Here's Why You Can't Improvise & How to Fix It

There are commonly two principle reasons behind why guitar players can't improvise /play solos. In this lesson, we will explore both of those reasons along with ways that you can practice that will aide in fixing them...

Players who’ve learned a few scale shapes and how to start making musical riffs from them already know how difficult it can be.

Leaning to take those scale ideas to the level of improvised music isn't something that is easily done. When first attempted, it may have felt like you were unable to build smooth lines with strong melodic phrasing. If it did, then that's normal. But, with the right practice, it becomes easier.

Not being able to solo very well is one of the most common problems that guitar players experience when they start trying to improvise.

The good news is that there is a path to success with being able to play guitar solos and I’ll be discussing it - in this video...


If you’re a guitarist and you want to learn to improvise and play decent sounding lead guitar, there’s a group of things that you’ll need to be able to do first.

These skills will need developing before you’ll be able to improvise guitar solos. They include;
  • good left and right-hand playing technique
  • a knowledge of the guitar neck’s general note layout
  • a feel for time and an ability to create rhythm
  • melodic knowledge (from other people’s solos)
  • a fairly good ear for musical movement
  • time, dedication, practice and patience

Being able to play a nice smooth sounding melodic guitar solo isn’t something that happens easily for most guitar players. It generally takes time to learn how to do this successfully.

But, out of that soloing skills list (above), there are two other very important elements - that (when focused on intently) will give you the best and the fastest results when it comes to developing the ability to learn how to play guitar solos.

The first thing to understand is that learning to play solos has a lot to do with actually starting out with the practice of writing melodies first. When you stop and consider the whole process, improvisation is nothing more than spontaneous composition.

Start your path toward soloing by first spending time composing melodies. Work with jam-tracks, write your own riffs, and maybe even try using a looper pedal to makeup your own original loops - that you can go over with your own composed – pre-written, worked out melodies.

Once you get going in a decent way for being able to compose well-orchestrated worked out melodies, you’ll discover that improvisation is really just around the corner.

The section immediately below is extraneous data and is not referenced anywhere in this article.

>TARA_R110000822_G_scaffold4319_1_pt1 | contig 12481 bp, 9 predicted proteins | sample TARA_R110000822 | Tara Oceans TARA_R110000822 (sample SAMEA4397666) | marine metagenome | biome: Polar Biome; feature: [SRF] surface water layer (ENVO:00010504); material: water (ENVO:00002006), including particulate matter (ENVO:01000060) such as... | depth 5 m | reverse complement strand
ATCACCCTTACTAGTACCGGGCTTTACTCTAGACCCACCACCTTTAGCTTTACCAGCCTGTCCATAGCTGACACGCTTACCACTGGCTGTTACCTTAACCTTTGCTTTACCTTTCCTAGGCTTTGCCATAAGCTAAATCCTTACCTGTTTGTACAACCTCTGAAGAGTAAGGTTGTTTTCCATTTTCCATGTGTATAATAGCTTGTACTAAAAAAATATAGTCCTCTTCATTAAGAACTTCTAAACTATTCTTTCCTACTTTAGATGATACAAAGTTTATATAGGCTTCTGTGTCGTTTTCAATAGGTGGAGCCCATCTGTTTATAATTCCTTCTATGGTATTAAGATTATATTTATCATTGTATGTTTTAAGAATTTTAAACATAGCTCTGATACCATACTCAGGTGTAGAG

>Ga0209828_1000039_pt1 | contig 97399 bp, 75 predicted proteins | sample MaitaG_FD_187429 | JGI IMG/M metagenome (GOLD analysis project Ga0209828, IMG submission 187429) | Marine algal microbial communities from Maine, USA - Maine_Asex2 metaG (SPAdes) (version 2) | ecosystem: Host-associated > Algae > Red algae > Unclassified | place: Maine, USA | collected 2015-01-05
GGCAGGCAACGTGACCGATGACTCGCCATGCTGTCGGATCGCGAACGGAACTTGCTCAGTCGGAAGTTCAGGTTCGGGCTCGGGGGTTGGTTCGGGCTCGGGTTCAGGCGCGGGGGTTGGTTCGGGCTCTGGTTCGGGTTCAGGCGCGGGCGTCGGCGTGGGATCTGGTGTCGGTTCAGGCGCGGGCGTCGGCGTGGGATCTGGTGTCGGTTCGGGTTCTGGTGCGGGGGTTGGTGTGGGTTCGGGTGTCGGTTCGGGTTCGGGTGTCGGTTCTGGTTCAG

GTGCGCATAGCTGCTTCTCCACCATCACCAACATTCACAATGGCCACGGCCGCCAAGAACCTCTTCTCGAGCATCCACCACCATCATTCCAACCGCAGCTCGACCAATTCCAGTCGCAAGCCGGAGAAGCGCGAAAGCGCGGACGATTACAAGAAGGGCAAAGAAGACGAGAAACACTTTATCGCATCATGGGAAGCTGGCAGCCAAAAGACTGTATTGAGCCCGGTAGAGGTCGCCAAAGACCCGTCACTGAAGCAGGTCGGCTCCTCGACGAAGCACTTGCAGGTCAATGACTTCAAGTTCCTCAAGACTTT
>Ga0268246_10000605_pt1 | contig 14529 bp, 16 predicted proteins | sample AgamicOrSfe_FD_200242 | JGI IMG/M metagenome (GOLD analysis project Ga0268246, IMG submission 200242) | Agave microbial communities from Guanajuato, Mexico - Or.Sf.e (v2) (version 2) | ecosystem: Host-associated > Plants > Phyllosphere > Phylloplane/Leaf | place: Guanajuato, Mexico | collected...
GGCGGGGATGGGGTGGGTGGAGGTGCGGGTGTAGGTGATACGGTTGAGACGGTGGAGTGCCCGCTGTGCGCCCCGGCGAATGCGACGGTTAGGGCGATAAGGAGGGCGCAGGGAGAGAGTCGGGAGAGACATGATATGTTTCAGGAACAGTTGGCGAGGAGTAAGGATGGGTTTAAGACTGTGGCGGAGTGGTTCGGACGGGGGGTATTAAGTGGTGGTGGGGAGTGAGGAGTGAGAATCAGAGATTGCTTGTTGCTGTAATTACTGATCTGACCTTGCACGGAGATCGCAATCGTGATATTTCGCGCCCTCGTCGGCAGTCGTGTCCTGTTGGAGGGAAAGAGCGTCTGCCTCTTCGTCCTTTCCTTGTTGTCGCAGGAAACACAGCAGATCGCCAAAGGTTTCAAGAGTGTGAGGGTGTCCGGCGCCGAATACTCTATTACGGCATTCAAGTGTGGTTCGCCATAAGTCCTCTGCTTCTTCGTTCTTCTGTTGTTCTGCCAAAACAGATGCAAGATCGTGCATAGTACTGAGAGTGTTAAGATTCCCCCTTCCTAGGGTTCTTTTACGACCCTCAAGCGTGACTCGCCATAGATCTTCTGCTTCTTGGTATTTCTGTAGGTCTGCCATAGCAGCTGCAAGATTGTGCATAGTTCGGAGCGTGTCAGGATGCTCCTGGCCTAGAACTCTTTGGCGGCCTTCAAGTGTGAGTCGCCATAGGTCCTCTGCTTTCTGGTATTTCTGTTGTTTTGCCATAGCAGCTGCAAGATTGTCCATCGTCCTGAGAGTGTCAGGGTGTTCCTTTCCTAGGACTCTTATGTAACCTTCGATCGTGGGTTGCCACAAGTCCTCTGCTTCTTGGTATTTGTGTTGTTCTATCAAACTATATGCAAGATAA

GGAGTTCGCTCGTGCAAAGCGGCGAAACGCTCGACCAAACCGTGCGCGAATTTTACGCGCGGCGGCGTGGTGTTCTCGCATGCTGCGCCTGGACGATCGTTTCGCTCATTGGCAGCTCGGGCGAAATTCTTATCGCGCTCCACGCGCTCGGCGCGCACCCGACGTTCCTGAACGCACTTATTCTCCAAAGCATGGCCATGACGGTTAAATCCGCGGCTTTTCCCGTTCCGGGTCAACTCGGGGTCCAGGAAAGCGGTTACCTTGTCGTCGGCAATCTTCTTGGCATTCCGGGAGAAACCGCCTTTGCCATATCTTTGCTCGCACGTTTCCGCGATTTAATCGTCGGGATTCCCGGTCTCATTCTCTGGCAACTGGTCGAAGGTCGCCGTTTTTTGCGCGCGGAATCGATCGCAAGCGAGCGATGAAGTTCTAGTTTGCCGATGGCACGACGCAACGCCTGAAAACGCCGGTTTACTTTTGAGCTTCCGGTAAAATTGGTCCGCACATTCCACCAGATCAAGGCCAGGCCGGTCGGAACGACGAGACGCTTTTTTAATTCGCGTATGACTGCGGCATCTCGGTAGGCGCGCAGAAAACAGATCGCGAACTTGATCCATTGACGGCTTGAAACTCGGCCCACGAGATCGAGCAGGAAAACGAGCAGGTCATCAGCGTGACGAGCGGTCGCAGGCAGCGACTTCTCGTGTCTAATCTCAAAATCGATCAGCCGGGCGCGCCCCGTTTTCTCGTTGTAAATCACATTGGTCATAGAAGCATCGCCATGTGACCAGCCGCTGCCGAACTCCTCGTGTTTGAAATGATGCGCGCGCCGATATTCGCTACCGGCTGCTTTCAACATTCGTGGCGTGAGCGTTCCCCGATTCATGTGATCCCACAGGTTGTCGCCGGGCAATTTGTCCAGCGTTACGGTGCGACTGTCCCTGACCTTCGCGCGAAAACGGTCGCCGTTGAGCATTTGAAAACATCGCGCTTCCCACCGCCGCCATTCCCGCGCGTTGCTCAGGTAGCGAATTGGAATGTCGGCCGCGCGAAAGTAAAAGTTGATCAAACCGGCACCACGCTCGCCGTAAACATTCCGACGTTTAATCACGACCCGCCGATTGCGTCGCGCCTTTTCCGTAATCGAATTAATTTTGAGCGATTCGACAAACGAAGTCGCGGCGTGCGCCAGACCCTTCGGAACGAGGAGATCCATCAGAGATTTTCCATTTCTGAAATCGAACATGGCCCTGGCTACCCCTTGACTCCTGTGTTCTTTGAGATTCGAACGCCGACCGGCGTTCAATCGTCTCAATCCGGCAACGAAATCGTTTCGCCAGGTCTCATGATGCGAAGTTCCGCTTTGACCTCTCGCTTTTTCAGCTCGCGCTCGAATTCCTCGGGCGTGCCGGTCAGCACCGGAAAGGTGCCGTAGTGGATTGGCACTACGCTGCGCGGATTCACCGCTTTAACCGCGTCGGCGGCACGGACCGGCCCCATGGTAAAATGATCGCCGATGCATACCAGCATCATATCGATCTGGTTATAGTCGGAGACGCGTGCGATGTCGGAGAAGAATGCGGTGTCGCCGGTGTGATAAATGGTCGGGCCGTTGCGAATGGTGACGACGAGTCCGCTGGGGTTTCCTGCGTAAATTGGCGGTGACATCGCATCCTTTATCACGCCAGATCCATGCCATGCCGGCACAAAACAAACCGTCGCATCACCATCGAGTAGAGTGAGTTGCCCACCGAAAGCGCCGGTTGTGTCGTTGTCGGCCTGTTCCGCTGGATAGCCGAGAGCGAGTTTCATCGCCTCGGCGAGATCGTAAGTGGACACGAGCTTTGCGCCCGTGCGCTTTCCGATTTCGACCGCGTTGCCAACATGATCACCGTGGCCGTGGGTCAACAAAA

The other area that will help you become a great musical improviser is the study of, “Ear Training.” This means doing a lot of singing.

You’ll need to sing; scales and arpeggios, plus you’ll need to learn to match-pitch to chords and also to fully understand how to recognize the intervals used in our musical language and do it all by ear.

I’m going to leave you with a practice idea to work on. It involves recording a riff and then using a group of just five notes to compose your own original melody.

I’m going to ask that you create an original composed melody using these five notes all based around the key of the chord progression, (key of, "A Minor").

Start by learning the chord progression for this exercise…

After learning the key of "A Minor"  progression shown above, start work on composing a performance piece that contains a few lines of a composed melody that is using the 5 notes (of the "A Minor" scale), shown in the example given below.

 If you’d like to learn more - visit my website and start looking through my Guitar Soloing course. There are 20 lesson plans all with very detailed videos along with PDF worksheets that you can download and print out to start learning more on performing guitar solos.

The lessons on my web-site are all well planned and easy to follow and they all work in a very organized way so that in the end, you’ll increase your knowledge of guitar soloing, and you’ll be able to start incorporating higher end guitar skills for the music that you enjoy.

If you’d like to learn more about topics like this one and many others, join my members site as a free member and start looking through my, “Guitar Courses.”

I’ve spent years creating hundreds of detailed step-by-step guitar lessons for my website members that cover beginner to advanced ideas to help you improve your playing.

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